Insurers in WA must cover transgender health care under new bill

Insurers in WA must cover transgender health care under new bill

For the past two years, she said, her insurance provider has refused to cover a medically recommended facial reconstruction surgery.

It’s a problem many transgender people in Washington state have encountered, despite a state law that bans insurance companies from discrimination based on a person’s gender identity. According to the state Office of the Insurance Commissioner, insurers have sometimes labeled gender-affirming treatments — such as mastectomies and other transition surgeries — as cosmetic procedures that aren’t medically necessary, even when they are recommended by a person’s doctor. 

Under a new bill approved by Washington’s Legislature this year, such denials will no longer be allowed. Senate Bill 5313, which awaits a signature from Democratic Gov. Jay Inslee, will require insurers to cover gender-affirming treatments starting in January 2022. 

Gender-affirming treatments include not just surgeries, but also talk therapy, hormone treatments and medications that can delay the onset of puberty. All are among the medically recommended treatments for gender dysphoria, which is when someone’s gender identity doesn’t match the sex they were assigned at birth. 

For Aoki and others who have been denied coverage for their treatments in the past, the bill’s passage is a huge relief.

“We wanted to be recognized, and we did it,” Aoki said this week. Aoki said trans people’s work and advocacy was a major factor in getting the bill across the finish line. 

Washington state’s push to protect transgender people’s access to health care stands in stark contrast to bills considered in other states this year. 

According to GLAAD, a national organization that advocates for LGBTQ people, more than 30 states this year have weighed bans on transgender people participating in youth sports, while at least 22 states have considered bans on transgender youth accessing health care treatments.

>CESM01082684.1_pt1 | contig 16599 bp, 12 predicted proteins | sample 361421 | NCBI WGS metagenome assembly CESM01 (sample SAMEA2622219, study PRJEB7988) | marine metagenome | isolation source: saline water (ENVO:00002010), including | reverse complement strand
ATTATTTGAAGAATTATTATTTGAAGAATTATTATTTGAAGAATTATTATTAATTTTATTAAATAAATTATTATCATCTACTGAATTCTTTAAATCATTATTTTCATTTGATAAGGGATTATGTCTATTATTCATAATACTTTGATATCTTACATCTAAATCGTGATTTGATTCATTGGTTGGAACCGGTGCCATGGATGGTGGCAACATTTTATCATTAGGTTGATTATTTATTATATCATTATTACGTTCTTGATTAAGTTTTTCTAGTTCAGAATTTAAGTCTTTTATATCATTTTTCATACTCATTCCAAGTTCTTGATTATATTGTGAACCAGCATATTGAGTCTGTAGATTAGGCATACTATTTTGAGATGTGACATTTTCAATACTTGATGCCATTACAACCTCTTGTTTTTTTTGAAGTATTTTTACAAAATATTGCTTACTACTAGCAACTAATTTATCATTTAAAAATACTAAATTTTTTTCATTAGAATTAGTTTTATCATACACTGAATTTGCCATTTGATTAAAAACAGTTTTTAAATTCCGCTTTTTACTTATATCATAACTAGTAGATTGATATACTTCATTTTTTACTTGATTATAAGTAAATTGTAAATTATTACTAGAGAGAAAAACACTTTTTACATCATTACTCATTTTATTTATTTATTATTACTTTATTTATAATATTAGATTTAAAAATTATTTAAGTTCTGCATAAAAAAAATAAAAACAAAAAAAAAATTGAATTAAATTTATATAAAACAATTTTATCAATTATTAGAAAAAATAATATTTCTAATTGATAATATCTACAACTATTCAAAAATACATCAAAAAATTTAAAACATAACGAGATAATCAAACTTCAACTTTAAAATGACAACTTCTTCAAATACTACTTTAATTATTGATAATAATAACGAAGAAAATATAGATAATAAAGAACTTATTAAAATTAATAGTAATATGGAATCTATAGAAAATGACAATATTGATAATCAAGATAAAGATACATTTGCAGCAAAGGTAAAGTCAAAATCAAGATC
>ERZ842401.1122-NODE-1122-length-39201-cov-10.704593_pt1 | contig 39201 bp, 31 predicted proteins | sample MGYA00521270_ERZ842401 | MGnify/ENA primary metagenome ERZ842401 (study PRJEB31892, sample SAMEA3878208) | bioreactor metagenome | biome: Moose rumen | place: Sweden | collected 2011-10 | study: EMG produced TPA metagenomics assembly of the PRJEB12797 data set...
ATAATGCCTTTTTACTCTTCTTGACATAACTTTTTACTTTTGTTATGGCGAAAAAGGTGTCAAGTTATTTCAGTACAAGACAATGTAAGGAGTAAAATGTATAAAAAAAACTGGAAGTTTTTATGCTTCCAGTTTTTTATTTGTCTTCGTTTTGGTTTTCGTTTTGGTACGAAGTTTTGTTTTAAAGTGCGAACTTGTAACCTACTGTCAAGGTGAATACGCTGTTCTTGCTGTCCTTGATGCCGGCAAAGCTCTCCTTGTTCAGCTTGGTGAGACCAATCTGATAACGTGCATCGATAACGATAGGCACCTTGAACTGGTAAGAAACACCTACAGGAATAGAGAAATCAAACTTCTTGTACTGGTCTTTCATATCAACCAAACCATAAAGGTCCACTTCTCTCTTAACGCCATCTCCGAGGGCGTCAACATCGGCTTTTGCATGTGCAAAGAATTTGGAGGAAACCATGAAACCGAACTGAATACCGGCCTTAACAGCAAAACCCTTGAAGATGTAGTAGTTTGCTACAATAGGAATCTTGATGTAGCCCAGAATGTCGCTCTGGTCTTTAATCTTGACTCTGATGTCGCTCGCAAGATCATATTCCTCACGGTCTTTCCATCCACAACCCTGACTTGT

A handful of those measures have won final approval. In Arkansas, for instance, lawmakers recently passed a law banning people under 18 from receiving gender-affirming care. The Arkansas ban extends to prescribing puberty-suppressing hormones, a treatment that doesn’t involve surgery.

State Sen. Marko Liias, D-Lynnwood, said his hope in Washington state is to improve the mental health of transgender people by ensuring they can access the medical care they need.

“I am proud that our state is sort of standing up to this hysteria sweeping the country of intolerance and hatred of trans people,” said Liias, the primary sponsor of SB 5313. “We are going the opposite direction saying that, here, people are welcome and we support them.”

Aoki said that when her facial reconstruction surgery was first denied two years ago, she became very depressed. The thought that she wouldn’t be able to complete her transition and wouldn’t be able to live her true identity made her think about killing herself, she said. Previously, she said her mental health had improved as she moved closer toward an appearance that matched her gender identity.

“I’m proud I chose life,” Aoki said this week. 

Dr. Kevin Wang, who teaches medical residents at Swedish First Hill in Seattle, said suicide attempts are incredibly common among trans people. At a recent public hearing, he said roughly half of transgender and gender-diverse people attempt suicide, a rate nine to 10 times higher than among the general population. For transgender youth and transgender people of color, the rate of attempted suicide is even higher, Wang said.

Meanwhile, gender-affirming care has been shown to reduce thoughts of suicide among transgender people and increase their overall psychological well-being, according to a Cornell University review of 72 studies on the topic.

“What some may consider to be a cosmetic or aesthetic procedure, I really do want us to start thinking of as life saving,” Wang, the doctor at Swedish, told state lawmakers in March.

“These are folks where their gender identity does not match the body in which they were born into,” he said. “And this is a way to help these people, to help the gender diverse community, really become comfortable and become productive citizens of our region.”

Several transgender people told lawmakers that they and others they know have gone to dangerous lengths to access gender-affirming treatments when they couldn’t get them covered by their insurance.

Donato Fatuesi, a trans woman who testified at a public hearing in February, said that in 2011, she compromised her safety by taking hormones she got on the black market. Three years later, she raised money for laser hair removal through sex work, seeing no other way to pay for the procedure. Then, in 2017, her insurance company declined to cover a surgery her doctor had recommended, despite the doctor’s declaration that it was medically necessary. Fatuesi is the operations manager at UTOPIA, a group that represents trans and queer members of the Pacific Islander community.

Others shared similar stories of being denied coverage.

“To me, this feels the same as telling a cancer patient they aren’t going to cover chemo,” said Ander Lyon, who is trans and testified before lawmakers in February.